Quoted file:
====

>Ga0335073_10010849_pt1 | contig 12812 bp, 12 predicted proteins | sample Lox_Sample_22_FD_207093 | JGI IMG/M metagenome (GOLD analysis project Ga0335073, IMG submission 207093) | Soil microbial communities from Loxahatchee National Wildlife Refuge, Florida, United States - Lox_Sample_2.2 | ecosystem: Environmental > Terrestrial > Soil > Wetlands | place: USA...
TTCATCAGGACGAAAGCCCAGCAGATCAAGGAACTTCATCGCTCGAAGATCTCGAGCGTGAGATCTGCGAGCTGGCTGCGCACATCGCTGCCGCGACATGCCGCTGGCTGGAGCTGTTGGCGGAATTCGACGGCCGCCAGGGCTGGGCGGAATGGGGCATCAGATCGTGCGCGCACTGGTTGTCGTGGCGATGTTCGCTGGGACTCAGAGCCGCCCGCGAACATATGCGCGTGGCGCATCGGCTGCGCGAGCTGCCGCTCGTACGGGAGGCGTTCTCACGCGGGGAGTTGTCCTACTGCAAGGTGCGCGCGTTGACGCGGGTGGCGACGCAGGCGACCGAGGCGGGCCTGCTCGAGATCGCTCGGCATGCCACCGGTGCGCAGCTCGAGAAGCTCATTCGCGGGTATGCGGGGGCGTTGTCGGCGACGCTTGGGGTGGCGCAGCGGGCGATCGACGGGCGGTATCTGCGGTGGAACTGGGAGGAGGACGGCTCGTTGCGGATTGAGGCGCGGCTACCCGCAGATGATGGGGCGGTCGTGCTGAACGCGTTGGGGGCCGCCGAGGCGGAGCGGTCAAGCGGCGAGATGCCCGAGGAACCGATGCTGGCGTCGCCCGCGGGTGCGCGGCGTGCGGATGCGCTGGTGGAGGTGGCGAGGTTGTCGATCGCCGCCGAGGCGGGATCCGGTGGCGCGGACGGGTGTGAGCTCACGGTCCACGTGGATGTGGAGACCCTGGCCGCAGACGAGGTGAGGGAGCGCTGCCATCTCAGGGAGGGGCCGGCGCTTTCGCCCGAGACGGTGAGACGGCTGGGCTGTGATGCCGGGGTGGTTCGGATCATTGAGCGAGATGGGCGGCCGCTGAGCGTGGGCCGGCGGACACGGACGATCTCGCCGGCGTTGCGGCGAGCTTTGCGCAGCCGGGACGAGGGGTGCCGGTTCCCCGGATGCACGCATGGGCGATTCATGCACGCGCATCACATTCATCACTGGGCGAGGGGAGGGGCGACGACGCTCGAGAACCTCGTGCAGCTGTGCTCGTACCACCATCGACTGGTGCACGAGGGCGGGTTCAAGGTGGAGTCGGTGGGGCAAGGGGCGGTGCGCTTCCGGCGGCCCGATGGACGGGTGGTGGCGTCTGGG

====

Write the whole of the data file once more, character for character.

>Ga0335073_10010849_pt1 | contig 12812 bp, 12 predicted proteins | sample Lox_Sample_22_FD_207093 | JGI IMG/M metagenome (GOLD analysis project Ga0335073, IMG submission 207093) | Soil microbial communities from Loxahatchee National Wildlife Refuge, Florida, United States - Lox_Sample_2.2 | ecosystem: Environmental > Terrestrial > Soil > Wetlands | place: USA...
TTCATCAGGACGAAAGCCCAGCAGATCAAGGAACTTCATCGCTCGAAGATCTCGAGCGTGAGATCTGCGAGCTGGCTGCGCACATCGCTGCCGCGACATGCCGCTGGCTGGAGCTGTTGGCGGAATTCGACGGCCGCCAGGGCTGGGCGGAATGGGGCATCAGATCGTGCGCGCACTGGTTGTCGTGGCGATGTTCGCTGGGACTCAGAGCCGCCCGCGAACATATGCGCGTGGCGCATCGGCTGCGCGAGCTGCCGCTCGTACGGGAGGCGTTCTCACGCGGGGAGTTGTCCTACTGCAAGGTGCGCGCGTTGACGCGGGTGGCGACGCAGGCGACCGAGGCGGGCCTGCTCGAGATCGCTCGGCATGCCACCGGTGCGCAGCTCGAGAAGCTCATTCGCGGGTATGCGGGGGCGTTGTCGGCGACGCTTGGGGTGGCGCAGCGGGCGATCGACGGGCGGTATCTGCGGTGGAACTGGGAGGAGGACGGCTCGTTGCGGATTGAGGCGCGGCTACCCGCAGATGATGGGGCGGTCGTGCTGAACGCGTTGGGGGCCGCCGAGGCGGAGCGGTCAAGCGGCGAGATGCCCGAGGAACCGATGCTGGCGTCGCCCGCGGGTGCGCGGCGTGCGGATGCGCTGGTGGAGGTGGCGAGGTTGTCGATCGCCGCCGAGGCGGGATCCGGTGGCGCGGACGGGTGTGAGCTCACGGTCCACGTGGATGTGGAGACCCTGGCCGCAGACGAGGTGAGGGAGCGCTGCCATCTCAGGGAGGGGCCGGCGCTTTCGCCCGAGACGGTGAGACGGCTGGGCTGTGATGCCGGGGTGGTTCGGATCATTGAGCGAGATGGGCGGCCGCTGAGCGTGGGCCGGCGGACACGGACGATCTCGCCGGCGTTGCGGCGAGCTTTGCGCAGCCGGGACGAGGGGTGCCGGTTCCCCGGATGCACGCATGGGCGATTCATGCACGCGCATCACATTCATCACTGGGCGAGGGGAGGGGCGACGACGCTCGAGAACCTCGTGCAGCTGTGCTCGTACCACCATCGACTGGTGCACGAGGGCGGGTTCAAGGTGGAGTCGGTGGGGCAAGGGGCGGTGCGCTTCCGGCGGCCCGATGGACGGGTGGTGGCGTCTGGG